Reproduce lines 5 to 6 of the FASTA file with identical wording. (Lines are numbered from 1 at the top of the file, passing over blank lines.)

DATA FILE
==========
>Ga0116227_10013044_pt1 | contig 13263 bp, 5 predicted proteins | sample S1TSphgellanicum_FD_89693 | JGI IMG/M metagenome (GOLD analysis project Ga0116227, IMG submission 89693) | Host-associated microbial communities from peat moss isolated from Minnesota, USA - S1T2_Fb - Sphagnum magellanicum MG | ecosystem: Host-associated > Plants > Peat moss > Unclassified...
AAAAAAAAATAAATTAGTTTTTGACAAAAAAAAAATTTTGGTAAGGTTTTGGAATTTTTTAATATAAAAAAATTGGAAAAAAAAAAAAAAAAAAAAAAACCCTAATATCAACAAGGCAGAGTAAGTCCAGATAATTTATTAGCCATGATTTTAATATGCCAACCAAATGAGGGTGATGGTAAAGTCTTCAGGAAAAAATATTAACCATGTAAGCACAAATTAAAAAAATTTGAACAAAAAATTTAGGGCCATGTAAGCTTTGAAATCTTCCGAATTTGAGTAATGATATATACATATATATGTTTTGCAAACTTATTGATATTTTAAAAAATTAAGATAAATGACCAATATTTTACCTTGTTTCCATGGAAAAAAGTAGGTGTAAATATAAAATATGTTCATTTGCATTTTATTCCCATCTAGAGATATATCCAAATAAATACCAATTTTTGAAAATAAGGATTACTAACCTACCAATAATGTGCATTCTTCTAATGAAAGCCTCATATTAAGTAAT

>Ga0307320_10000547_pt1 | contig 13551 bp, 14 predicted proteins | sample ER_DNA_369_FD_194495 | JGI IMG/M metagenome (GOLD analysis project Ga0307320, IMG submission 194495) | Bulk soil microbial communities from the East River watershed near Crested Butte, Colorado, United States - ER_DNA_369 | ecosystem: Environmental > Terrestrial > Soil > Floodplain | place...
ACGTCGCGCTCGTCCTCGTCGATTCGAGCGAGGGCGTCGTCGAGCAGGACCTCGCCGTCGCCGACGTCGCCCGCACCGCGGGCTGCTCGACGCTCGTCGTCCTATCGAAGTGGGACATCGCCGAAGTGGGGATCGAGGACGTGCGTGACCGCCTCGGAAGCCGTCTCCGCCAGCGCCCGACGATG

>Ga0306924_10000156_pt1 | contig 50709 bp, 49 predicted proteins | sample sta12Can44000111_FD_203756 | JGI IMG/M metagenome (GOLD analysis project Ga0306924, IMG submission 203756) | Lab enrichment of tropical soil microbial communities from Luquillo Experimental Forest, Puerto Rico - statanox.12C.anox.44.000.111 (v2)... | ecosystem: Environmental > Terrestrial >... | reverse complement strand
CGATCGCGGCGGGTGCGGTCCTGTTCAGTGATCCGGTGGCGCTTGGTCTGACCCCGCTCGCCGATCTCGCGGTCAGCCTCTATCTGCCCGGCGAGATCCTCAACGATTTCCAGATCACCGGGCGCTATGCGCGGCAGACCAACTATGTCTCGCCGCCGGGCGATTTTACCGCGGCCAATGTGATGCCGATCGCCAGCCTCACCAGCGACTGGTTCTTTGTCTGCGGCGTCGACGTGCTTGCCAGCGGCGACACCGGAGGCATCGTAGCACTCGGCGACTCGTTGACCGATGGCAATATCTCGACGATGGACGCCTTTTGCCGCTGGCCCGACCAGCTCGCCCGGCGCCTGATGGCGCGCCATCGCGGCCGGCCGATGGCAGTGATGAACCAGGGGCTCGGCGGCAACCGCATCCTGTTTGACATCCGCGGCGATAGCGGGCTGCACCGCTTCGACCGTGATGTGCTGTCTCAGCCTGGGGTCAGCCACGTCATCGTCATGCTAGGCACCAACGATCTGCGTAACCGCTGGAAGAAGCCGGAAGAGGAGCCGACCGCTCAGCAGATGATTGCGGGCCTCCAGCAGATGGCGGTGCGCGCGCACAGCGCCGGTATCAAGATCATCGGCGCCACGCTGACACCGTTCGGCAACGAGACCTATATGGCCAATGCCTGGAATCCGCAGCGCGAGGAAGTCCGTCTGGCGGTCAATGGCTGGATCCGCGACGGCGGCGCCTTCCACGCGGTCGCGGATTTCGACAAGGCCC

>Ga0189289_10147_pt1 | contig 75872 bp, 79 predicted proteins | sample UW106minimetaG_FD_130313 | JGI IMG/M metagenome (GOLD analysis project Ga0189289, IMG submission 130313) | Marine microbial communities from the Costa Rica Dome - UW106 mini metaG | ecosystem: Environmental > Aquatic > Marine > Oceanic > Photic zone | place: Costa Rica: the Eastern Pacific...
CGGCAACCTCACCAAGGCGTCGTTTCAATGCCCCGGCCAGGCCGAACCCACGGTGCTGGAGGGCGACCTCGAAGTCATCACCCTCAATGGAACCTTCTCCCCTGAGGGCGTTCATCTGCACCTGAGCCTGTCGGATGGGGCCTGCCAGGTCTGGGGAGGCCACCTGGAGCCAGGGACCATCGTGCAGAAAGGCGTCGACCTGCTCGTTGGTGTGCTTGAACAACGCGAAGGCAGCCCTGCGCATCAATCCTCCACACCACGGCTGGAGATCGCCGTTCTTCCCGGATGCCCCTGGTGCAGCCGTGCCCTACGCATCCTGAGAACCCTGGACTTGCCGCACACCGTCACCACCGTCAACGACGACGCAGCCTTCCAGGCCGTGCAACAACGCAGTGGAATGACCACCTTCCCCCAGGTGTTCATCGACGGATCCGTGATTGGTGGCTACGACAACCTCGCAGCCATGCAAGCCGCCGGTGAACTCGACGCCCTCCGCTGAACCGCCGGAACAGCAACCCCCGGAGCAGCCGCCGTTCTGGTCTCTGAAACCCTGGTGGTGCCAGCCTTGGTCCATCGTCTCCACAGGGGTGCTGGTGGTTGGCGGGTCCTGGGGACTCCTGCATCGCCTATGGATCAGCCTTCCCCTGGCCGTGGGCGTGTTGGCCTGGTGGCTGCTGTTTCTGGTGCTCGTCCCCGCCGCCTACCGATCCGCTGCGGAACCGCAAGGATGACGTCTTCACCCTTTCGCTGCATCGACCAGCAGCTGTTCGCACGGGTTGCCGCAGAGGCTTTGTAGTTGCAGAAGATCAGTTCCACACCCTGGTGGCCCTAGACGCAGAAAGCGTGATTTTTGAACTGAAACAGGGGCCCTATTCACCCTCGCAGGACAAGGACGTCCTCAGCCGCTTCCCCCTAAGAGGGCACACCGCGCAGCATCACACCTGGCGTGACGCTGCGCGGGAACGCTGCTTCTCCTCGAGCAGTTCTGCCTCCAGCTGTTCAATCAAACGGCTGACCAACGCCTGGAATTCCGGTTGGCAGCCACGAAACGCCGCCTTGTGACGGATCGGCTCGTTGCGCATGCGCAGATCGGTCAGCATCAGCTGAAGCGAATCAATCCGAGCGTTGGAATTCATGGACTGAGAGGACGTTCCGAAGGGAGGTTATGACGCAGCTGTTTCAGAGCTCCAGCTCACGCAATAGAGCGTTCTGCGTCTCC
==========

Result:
>Ga0306924_10000156_pt1 | contig 50709 bp, 49 predicted proteins | sample sta12Can44000111_FD_203756 | JGI IMG/M metagenome (GOLD analysis project Ga0306924, IMG submission 203756) | Lab enrichment of tropical soil microbial communities from Luquillo Experimental Forest, Puerto Rico - statanox.12C.anox.44.000.111 (v2)... | ecosystem: Environmental > Terrestrial >... | reverse complement strand
CGATCGCGGCGGGTGCGGTCCTGTTCAGTGATCCGGTGGCGCTTGGTCTGACCCCGCTCGCCGATCTCGCGGTCAGCCTCTATCTGCCCGGCGAGATCCTCAACGATTTCCAGATCACCGGGCGCTATGCGCGGCAGACCAACTATGTCTCGCCGCCGGGCGATTTTACCGCGGCCAATGTGATGCCGATCGCCAGCCTCACCAGCGACTGGTTCTTTGTCTGCGGCGTCGACGTGCTTGCCAGCGGCGACACCGGAGGCATCGTAGCACTCGGCGACTCGTTGACCGATGGCAATATCTCGACGATGGACGCCTTTTGCCGCTGGCCCGACCAGCTCGCCCGGCGCCTGATGGCGCGCCATCGCGGCCGGCCGATGGCAGTGATGAACCAGGGGCTCGGCGGCAACCGCATCCTGTTTGACATCCGCGGCGATAGCGGGCTGCACCGCTTCGACCGTGATGTGCTGTCTCAGCCTGGGGTCAGCCACGTCATCGTCATGCTAGGCACCAACGATCTGCGTAACCGCTGGAAGAAGCCGGAAGAGGAGCCGACCGCTCAGCAGATGATTGCGGGCCTCCAGCAGATGGCGGTGCGCGCGCACAGCGCCGGTATCAAGATCATCGGCGCCACGCTGACACCGTTCGGCAACGAGACCTATATGGCCAATGCCTGGAATCCGCAGCGCGAGGAAGTCCGTCTGGCGGTCAATGGCTGGATCCGCGACGGCGGCGCCTTCCACGCGGTCGCGGATTTCGACAAGGCCC